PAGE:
(Redirected from S:WHYREJECT)


If your Scratch Wiki account request was rejected, you probably received a message similar to the one below:

Unfortunately, your Scratch Wiki account request was not accepted because you did not read https://en.scratch-wiki.info/wiki/S:CONTRIB prior to submitting your request. You may submit a new account request in about a week. If you have any questions, please read https://en.scratch-wiki.info/wiki/S:WHYREJECT for more information.

If your request was rejected and you think you did read the account request instructions or you are still interested in obtaining a Wiki account, this page should help answer your questions.

Note Warning: Before you tell us you did read S:CONTRIB, please read the "Do not tell us you did read S:CONTRIB" section.

But I did read the page!

If you received the rejection message above or something similar, you did not follow all of the instructions on that page in your request notes. Generally, when we give that rejection message, the request completely missed several elements on the page, though we still reject requests if they miss any important items. We check that users follow all of the instructions on that page, and we expect users to read the whole page.

Do not tell us you did read S:CONTRIB

This section in a nutshell: We will not change the status of your request because of you telling us you read S:CONTRIB.

Your request notes speak for themselves as to whether or not you read S:CONTRIB. Telling us you did read it is a waste of time and we will just point you here. Once we reject your request, you must submit another request if you still want an account (see the "Can I request again?" section).

What did I miss?

This section in a nutshell: We will not tell you what you missed in order to ensure you read the page completely.

In order to prevent people from taking shortcuts and just fixing one quick thing without reading the page completely, we probably will not say what you missed. Look through the account request instructions and see what items you may not have followed. If you still can't figure it out, try reading the sample request notes for examples of good and bad requests as well as a list of the common mistakes we see.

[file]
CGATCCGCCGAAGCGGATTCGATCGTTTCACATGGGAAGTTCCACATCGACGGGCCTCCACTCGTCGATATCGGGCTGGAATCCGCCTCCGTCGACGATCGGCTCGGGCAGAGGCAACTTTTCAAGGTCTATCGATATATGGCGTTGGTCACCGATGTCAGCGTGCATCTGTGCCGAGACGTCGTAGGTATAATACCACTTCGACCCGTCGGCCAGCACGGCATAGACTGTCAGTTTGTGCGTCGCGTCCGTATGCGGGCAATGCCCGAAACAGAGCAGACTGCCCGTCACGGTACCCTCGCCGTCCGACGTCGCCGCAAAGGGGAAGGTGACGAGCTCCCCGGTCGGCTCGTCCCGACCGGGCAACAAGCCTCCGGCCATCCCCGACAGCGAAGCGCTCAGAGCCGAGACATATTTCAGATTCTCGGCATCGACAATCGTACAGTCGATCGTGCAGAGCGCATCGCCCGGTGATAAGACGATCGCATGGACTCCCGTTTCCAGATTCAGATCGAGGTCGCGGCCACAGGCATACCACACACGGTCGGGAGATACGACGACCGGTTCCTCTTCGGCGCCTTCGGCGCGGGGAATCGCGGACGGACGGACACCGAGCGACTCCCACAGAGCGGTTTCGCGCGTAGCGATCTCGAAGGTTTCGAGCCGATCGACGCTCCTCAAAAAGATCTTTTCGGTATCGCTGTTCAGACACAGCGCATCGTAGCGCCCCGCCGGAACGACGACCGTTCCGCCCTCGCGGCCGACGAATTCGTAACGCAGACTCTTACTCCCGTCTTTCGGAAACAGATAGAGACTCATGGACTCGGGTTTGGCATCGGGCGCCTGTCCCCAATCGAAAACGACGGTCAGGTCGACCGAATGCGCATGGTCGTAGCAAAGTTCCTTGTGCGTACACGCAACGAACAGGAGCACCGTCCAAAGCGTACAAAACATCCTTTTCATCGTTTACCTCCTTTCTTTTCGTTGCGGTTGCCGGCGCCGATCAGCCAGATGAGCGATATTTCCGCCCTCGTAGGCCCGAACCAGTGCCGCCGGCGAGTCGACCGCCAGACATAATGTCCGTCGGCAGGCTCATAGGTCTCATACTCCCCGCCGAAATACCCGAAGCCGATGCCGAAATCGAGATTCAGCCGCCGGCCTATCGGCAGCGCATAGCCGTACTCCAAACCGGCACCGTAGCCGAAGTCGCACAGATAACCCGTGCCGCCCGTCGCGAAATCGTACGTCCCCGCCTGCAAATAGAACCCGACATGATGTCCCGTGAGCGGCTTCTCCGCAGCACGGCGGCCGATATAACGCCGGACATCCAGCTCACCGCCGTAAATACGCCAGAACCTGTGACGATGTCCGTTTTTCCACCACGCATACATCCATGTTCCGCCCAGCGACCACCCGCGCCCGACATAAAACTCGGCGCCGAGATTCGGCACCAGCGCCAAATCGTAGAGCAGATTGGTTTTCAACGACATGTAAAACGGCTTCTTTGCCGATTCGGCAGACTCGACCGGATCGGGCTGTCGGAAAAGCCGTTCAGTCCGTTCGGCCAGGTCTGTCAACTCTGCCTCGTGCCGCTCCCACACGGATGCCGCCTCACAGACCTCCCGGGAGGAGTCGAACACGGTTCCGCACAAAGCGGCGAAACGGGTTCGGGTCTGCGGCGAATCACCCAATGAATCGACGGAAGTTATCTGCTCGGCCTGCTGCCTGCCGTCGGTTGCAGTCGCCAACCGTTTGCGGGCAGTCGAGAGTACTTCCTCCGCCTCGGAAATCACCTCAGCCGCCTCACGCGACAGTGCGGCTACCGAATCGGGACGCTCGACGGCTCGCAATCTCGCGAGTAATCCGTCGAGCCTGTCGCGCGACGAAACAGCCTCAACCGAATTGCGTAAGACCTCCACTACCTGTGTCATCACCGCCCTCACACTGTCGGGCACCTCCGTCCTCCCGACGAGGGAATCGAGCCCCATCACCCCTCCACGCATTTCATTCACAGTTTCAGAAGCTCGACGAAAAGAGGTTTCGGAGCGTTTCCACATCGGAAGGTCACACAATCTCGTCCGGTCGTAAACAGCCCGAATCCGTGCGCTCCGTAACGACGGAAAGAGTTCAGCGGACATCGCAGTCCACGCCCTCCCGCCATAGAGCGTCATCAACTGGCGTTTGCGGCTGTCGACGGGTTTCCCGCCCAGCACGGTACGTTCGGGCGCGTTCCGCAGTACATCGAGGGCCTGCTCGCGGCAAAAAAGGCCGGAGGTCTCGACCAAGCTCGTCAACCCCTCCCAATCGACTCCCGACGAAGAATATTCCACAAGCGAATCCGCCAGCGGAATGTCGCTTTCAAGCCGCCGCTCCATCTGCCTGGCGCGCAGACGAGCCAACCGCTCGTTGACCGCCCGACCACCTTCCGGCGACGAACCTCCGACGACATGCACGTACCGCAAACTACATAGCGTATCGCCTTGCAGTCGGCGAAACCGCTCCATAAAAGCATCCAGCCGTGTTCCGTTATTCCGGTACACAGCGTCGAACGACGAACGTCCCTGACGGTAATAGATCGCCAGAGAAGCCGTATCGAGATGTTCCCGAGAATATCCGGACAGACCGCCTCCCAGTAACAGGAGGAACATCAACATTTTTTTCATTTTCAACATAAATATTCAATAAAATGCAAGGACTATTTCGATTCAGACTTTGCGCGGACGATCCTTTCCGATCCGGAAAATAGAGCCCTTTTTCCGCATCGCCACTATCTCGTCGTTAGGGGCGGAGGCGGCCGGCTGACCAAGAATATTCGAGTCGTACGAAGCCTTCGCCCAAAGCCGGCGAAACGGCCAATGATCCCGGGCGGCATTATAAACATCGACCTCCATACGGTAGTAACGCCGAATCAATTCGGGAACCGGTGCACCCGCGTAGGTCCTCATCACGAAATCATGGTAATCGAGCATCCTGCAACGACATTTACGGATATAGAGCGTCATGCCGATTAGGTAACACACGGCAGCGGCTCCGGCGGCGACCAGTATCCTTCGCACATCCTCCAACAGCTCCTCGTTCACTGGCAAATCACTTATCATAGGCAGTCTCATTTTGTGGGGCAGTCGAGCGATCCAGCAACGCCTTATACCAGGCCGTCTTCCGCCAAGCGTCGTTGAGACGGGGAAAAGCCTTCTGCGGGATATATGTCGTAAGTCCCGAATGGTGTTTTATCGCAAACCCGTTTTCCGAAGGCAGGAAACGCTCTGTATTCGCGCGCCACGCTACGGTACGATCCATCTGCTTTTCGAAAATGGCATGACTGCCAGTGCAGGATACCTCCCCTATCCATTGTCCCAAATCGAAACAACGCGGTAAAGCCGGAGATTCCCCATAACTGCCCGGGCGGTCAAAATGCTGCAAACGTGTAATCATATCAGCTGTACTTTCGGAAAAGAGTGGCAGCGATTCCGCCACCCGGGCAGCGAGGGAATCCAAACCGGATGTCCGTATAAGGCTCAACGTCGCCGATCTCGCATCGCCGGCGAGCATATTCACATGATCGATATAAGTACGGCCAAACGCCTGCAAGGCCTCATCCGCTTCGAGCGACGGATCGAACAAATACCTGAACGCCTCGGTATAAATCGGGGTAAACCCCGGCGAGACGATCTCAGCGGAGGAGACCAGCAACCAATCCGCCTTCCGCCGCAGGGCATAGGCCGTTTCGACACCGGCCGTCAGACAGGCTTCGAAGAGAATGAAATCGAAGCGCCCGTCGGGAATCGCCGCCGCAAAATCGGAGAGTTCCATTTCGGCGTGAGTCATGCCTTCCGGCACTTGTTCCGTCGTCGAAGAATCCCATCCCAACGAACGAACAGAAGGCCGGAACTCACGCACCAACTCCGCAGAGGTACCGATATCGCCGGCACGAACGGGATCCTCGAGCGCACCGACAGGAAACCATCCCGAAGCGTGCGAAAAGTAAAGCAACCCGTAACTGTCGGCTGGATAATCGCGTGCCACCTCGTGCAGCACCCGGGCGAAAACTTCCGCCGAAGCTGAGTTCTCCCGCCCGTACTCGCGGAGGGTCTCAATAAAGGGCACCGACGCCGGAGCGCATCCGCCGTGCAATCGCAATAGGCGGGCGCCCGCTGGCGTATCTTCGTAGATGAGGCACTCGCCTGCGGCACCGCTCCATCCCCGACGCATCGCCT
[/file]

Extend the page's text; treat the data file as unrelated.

Can I request again?

This section in a nutshell: Yes, but you have to wait about a week.

Yes, you can submit another request, but you have to wait a bit. It takes one or two weeks for old requests to clear out of the list, so once your request clears out, you can submit a new one.

Why the wait?

We have the wait in for several reasons. First, it prevents users from spamming us with multiple requests. Second, it helps encourage users to make sure they read through the instructions carefully. Third and finally, it allows us to refer to recently rejected requests if necessary.

Why do you use that rejection message?

We use that rejection message to make it clear that the reason we are rejecting the request is the fact that it didn't meet the requirements on the account request instructions.

This seems overly harsh for missing one minor thing

We will only outright reject requests when they are missing significant parts of what we ask for or otherwise do not follow the guidelines (such as multiple significant spelling/grammar mistakes). When a request meets almost all of the requirements, then we will instead point out what the user missed and ask them to submit a follow-up comment correcting it, and if the follow-up comment satisfactorily addresses the issue with the original request, then the request will be accepted.

Common mistakes

We often see requests that have these mistakes in them:

  • Skipping the second section (what to add)
  • Not including enough examples (we ask for three flaws and two things to add)
  • Not actually providing examples for the flaws, just listing categories
  • Listing "flaws" that are not actually mistakes in the article
  • Improper spelling/grammar/sentence structure
  • Not being specific with examples of what to add
  • Not referring to the flawed article (i.e. making examples about flaws in other articles)
  • Copying flaws from the sample request notes